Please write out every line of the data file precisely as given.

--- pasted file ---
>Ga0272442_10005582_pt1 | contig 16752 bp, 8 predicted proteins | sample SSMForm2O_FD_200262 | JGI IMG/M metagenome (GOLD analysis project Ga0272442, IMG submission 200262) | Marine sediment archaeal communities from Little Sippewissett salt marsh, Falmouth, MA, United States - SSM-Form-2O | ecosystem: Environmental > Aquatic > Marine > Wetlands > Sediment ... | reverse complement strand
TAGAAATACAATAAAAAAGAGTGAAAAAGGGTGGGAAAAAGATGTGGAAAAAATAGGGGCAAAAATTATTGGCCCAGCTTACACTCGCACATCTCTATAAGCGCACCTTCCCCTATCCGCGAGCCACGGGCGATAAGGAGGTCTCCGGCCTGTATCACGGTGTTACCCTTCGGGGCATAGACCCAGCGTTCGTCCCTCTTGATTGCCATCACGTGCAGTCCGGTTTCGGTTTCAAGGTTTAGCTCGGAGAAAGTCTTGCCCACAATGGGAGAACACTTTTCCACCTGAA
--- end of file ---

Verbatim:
>Ga0272442_10005582_pt1 | contig 16752 bp, 8 predicted proteins | sample SSMForm2O_FD_200262 | JGI IMG/M metagenome (GOLD analysis project Ga0272442, IMG submission 200262) | Marine sediment archaeal communities from Little Sippewissett salt marsh, Falmouth, MA, United States - SSM-Form-2O | ecosystem: Environmental > Aquatic > Marine > Wetlands > Sediment ... | reverse complement strand
TAGAAATACAATAAAAAAGAGTGAAAAAGGGTGGGAAAAAGATGTGGAAAAAATAGGGGCAAAAATTATTGGCCCAGCTTACACTCGCACATCTCTATAAGCGCACCTTCCCCTATCCGCGAGCCACGGGCGATAAGGAGGTCTCCGGCCTGTATCACGGTGTTACCCTTCGGGGCATAGACCCAGCGTTCGTCCCTCTTGATTGCCATCACGTGCAGTCCGGTTTCGGTTTCAAGGTTTAGCTCGGAGAAAGTCTTGCCCACAATGGGAGAACACTTTTCCACCTGAA